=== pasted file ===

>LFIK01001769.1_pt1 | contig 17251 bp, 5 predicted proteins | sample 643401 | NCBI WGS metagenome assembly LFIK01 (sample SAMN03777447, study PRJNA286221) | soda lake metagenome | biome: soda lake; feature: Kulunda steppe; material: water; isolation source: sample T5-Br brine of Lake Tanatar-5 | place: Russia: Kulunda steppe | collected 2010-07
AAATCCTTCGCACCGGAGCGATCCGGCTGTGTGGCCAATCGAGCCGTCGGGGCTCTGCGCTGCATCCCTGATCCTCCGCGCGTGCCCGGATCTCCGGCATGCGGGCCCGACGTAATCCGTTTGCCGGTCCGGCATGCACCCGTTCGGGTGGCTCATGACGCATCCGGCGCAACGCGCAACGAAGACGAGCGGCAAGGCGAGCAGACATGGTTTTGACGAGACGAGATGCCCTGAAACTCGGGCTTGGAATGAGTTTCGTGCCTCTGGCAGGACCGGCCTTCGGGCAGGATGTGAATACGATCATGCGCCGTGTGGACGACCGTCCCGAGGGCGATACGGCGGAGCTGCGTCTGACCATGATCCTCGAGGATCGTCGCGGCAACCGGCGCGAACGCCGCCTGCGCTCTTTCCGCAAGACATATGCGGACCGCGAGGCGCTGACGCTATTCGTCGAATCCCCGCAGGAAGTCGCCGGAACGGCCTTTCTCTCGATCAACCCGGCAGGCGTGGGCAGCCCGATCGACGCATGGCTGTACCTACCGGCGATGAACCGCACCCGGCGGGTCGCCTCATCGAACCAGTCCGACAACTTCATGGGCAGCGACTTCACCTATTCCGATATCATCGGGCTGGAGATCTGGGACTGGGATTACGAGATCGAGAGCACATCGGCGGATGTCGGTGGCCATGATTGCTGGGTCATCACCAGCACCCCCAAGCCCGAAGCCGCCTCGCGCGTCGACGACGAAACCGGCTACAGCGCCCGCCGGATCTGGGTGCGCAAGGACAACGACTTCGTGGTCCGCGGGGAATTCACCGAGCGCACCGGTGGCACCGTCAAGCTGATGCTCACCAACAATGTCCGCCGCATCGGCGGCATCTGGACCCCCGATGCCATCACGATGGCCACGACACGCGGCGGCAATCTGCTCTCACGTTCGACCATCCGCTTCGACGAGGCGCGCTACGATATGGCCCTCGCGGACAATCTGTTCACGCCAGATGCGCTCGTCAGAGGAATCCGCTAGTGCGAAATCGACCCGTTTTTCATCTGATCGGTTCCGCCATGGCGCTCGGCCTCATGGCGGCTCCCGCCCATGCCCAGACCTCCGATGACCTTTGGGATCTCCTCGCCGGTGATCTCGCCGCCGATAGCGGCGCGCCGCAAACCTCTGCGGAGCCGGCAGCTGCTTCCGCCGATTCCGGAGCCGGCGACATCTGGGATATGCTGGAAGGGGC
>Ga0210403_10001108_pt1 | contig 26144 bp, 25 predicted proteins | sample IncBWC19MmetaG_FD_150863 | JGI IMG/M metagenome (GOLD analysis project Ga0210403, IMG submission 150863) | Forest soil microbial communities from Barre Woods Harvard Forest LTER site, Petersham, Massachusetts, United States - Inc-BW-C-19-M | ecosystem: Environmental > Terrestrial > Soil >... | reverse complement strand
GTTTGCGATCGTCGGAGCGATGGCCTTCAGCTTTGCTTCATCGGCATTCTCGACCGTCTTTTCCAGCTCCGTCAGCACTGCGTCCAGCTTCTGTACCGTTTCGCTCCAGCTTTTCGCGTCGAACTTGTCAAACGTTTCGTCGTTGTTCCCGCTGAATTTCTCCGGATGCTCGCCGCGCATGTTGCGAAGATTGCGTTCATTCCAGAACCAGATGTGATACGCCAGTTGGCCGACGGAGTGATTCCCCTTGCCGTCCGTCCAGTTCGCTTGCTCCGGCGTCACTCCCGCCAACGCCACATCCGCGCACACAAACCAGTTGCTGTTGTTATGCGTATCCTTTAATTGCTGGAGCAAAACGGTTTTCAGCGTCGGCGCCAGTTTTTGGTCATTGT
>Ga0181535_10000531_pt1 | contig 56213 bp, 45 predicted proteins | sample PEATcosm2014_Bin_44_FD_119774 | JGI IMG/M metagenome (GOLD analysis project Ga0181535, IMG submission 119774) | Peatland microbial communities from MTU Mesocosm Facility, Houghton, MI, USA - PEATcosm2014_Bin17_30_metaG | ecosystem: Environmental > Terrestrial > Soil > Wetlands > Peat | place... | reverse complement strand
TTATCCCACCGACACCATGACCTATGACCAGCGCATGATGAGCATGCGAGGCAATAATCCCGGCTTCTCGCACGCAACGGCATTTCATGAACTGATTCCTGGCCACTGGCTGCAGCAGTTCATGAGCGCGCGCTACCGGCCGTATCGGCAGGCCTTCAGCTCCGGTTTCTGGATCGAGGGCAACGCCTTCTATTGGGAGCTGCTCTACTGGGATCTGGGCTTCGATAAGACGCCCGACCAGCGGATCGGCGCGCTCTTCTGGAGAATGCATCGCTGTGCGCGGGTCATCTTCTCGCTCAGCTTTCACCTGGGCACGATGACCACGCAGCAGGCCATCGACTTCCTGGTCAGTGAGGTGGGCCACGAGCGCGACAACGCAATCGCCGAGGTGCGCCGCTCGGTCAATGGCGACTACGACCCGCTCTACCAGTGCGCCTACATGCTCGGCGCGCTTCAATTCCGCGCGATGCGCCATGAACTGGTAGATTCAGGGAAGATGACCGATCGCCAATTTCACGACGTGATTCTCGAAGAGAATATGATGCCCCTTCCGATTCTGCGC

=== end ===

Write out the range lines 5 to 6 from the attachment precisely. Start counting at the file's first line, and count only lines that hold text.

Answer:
>Ga0181535_10000531_pt1 | contig 56213 bp, 45 predicted proteins | sample PEATcosm2014_Bin_44_FD_119774 | JGI IMG/M metagenome (GOLD analysis project Ga0181535, IMG submission 119774) | Peatland microbial communities from MTU Mesocosm Facility, Houghton, MI, USA - PEATcosm2014_Bin17_30_metaG | ecosystem: Environmental > Terrestrial > Soil > Wetlands > Peat | place... | reverse complement strand
TTATCCCACCGACACCATGACCTATGACCAGCGCATGATGAGCATGCGAGGCAATAATCCCGGCTTCTCGCACGCAACGGCATTTCATGAACTGATTCCTGGCCACTGGCTGCAGCAGTTCATGAGCGCGCGCTACCGGCCGTATCGGCAGGCCTTCAGCTCCGGTTTCTGGATCGAGGGCAACGCCTTCTATTGGGAGCTGCTCTACTGGGATCTGGGCTTCGATAAGACGCCCGACCAGCGGATCGGCGCGCTCTTCTGGAGAATGCATCGCTGTGCGCGGGTCATCTTCTCGCTCAGCTTTCACCTGGGCACGATGACCACGCAGCAGGCCATCGACTTCCTGGTCAGTGAGGTGGGCCACGAGCGCGACAACGCAATCGCCGAGGTGCGCCGCTCGGTCAATGGCGACTACGACCCGCTCTACCAGTGCGCCTACATGCTCGGCGCGCTTCAATTCCGCGCGATGCGCCATGAACTGGTAGATTCAGGGAAGATGACCGATCGCCAATTTCACGACGTGATTCTCGAAGAGAATATGATGCCCCTTCCGATTCTGCGC